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Greek Orthodox deacon in the Church of the Nativity in Bethlehem, wearing the double orarion over his sticharion. On his head he wears the clerical kamilavka.

The Orarion (Greek: ὀράριον; Slavonic: орарь, orar) is the distinguishing vestment of the deacon and subdeacon in the Eastern Orthodox Church, Oriental Orthodox Churches and Eastern Catholic Churches. It is a narrow stole, usually 10–13 centimetres (4–5 inches) wide and of various lengths, made of brocade, often decorated with crosses (three, five or seven) embroidered or appliquéd along its length. It is usually trimmed with decorative banding around the edges and fringe at the two ends.


The deacon wears the orarion over his left shoulder with the front portion draped over his left forearm. He will take this portion in his right hand when leading litanies or drawing attention to a particular liturgical action. This single orarion is the oldest form, as illustrated in traditional and older iconography.

Archdeacons and protodeacons are awarded the much longer double orarion, which is worn over the left shoulder, wrapped around the chest and back, and brought back over the left shoulder to the front. The Archdeacon's orarion may also have the word "Holy" embroidered three times on it in large letters, using nomina sacra where customary, in reference to the Trisagion. In modern Greek Orthodox practice, all deacons usually wear the double orarion.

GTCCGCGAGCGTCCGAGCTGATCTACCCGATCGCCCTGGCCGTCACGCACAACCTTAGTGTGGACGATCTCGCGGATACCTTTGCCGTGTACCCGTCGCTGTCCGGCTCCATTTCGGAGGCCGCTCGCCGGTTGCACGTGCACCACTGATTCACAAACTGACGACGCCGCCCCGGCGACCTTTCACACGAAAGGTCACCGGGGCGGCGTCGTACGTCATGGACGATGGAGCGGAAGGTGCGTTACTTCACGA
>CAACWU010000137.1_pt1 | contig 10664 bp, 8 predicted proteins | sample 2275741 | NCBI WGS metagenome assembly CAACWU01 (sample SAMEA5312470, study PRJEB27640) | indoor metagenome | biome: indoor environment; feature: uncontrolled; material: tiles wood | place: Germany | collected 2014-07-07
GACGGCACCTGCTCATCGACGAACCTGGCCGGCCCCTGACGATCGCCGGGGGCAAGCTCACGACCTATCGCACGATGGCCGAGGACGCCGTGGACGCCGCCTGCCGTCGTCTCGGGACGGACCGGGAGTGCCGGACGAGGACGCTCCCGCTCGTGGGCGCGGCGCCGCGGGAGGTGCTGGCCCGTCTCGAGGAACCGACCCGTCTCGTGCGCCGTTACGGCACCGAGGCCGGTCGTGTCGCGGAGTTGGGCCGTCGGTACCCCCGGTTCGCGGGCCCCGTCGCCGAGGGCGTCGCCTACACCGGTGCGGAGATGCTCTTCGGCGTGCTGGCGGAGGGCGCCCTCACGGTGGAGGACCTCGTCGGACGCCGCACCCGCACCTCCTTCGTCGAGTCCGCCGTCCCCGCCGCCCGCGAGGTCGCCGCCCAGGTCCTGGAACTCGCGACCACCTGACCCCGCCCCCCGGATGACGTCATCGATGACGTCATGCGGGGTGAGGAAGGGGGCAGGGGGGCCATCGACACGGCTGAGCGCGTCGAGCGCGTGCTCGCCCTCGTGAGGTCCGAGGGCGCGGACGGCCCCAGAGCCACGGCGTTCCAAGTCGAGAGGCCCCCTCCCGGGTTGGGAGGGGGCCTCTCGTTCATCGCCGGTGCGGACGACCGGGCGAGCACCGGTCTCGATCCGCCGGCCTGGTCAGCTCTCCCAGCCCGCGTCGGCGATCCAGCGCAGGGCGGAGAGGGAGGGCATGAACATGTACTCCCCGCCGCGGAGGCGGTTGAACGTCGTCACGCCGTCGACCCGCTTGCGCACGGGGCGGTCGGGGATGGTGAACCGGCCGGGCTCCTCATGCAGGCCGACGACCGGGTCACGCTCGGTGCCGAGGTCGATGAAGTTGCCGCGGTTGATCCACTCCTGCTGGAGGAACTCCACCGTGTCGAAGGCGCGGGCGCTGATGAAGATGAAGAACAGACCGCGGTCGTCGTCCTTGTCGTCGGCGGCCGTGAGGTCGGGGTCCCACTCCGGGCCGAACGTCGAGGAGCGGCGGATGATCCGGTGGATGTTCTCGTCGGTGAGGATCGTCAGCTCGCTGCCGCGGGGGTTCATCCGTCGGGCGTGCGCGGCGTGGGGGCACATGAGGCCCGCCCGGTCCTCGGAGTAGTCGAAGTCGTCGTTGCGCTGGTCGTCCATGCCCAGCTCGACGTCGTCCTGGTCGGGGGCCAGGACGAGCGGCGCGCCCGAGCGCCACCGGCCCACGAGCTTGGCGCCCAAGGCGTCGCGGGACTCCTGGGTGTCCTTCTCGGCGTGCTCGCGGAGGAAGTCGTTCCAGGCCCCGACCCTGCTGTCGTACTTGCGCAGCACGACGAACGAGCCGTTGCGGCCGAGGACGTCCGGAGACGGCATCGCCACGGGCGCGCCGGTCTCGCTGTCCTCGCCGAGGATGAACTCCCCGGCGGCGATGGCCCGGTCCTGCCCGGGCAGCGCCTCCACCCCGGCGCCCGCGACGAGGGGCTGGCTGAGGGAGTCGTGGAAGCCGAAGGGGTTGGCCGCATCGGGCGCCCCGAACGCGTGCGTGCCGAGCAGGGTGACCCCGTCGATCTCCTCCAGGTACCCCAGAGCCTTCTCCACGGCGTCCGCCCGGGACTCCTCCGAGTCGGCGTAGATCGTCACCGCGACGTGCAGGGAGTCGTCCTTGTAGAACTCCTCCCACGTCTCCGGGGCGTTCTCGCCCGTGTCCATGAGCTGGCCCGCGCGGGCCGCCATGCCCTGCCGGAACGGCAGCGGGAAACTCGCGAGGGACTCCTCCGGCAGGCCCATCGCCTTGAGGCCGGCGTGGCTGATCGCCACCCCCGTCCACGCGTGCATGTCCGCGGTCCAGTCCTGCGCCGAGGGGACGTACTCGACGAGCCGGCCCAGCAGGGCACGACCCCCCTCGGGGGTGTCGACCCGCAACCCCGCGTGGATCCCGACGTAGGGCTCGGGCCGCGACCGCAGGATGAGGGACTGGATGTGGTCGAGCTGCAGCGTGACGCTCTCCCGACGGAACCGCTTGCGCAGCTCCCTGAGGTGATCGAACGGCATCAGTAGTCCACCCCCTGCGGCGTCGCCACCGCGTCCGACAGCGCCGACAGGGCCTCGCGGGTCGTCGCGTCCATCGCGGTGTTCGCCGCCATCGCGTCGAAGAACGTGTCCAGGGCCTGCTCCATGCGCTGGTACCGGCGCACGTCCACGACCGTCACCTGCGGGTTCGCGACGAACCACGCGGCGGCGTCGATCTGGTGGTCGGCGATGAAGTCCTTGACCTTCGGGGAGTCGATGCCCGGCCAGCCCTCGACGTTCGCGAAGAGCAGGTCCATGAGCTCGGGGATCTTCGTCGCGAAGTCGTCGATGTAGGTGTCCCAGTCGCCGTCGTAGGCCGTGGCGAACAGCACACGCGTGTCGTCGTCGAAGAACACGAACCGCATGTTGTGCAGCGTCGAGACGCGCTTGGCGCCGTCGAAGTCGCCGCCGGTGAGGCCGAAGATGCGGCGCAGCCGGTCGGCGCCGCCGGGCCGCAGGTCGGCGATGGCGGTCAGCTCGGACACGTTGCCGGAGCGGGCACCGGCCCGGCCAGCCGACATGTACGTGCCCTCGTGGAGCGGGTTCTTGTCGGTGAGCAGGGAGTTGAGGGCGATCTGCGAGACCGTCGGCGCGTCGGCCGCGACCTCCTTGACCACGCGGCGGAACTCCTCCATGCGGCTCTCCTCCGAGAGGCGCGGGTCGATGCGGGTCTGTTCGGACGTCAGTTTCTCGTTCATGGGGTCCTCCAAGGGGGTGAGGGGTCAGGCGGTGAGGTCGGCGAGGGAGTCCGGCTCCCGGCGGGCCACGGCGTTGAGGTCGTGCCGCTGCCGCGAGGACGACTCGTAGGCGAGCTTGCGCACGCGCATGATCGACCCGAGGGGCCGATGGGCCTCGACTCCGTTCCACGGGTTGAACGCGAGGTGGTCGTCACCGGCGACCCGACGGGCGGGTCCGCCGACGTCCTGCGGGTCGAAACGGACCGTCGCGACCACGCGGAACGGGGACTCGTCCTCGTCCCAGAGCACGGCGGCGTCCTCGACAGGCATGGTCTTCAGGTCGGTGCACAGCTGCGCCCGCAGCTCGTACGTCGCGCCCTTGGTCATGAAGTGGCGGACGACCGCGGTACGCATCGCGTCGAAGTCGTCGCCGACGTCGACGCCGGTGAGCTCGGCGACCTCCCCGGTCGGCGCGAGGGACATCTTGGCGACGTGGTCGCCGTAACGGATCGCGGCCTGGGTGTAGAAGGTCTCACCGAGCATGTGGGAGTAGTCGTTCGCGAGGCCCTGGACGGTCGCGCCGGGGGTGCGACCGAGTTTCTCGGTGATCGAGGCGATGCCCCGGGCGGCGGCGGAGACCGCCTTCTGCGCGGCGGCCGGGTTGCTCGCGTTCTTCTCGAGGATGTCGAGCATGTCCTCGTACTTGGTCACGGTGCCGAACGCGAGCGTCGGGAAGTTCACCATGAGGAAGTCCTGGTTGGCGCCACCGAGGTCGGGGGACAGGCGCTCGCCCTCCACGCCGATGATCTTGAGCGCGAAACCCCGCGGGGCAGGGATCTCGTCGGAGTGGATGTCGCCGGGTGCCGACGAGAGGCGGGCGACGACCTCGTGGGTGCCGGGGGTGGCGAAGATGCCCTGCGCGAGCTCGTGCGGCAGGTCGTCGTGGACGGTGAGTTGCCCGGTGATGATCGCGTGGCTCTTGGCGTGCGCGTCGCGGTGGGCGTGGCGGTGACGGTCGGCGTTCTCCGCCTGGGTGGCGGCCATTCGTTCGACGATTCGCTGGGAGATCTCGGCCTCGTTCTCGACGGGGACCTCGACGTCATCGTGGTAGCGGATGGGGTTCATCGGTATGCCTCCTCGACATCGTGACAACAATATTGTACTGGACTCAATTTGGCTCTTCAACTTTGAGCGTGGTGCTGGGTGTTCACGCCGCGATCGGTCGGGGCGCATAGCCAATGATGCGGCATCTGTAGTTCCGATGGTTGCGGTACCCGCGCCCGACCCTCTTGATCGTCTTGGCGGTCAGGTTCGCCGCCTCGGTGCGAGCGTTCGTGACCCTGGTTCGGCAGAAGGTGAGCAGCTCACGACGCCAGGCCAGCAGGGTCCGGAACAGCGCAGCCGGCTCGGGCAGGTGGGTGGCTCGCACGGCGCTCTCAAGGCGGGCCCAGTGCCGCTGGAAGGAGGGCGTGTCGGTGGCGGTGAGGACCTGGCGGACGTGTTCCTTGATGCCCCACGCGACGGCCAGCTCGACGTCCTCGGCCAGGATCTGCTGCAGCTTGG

When preparing for Communion, the deacon will wrap the orarion around his waist, bringing the ends up over his shoulders (forming a cross in back) and then straight down in front, tucking them under the section around the waist.

Armenian usage is identical to the Byzantine Rite, except that their deacons wear the single orarion, which they call urar.

Eastern Catholics follow the same tradition as do their Orthodox counterparts. Sometimes in Greek Catholic practice, the double orarion is worn only over the left shoulder (folded to make up for length) over a cassock if the deacon in question is preaching, but not participating otherwise. This use of the orarion on top of a cassock is most often seen among Greek-Catholics of the Ukrainian and Ruthenian tradition; this is a marked departure from general Byzantine practice, in which there is no tradition of wearing the orarion without sticharion.


The subdeacon also wears the orarion, but always wrapped around his body in the manner described above. In the Greek tradition, tonsured taper-bearers wear the orarion similarly crossed in back, but with the ends hanging parallel in front. In the same Greek tradition, altar-servers will sometimes be given a blessing to wear the orarion with the ends hanging parallel in front.

In Slavic Orthodox use, no one below the rank of subdeacon is usually permitted to wear the orarion. However, readers and altar servers are sometimes given a blessing by the bishop to vest in the orarion and perform some limited functions of a subdeacon. This is usually in cases where a man has been discerned to have a vocation to the subdiaconate and plans to marry but has not yet done so. The canons require that if a man is to marry, he must do so before ordination to the subdiaconate, and that anybody who marries after subdiaconal ordination is to be deposed.[1]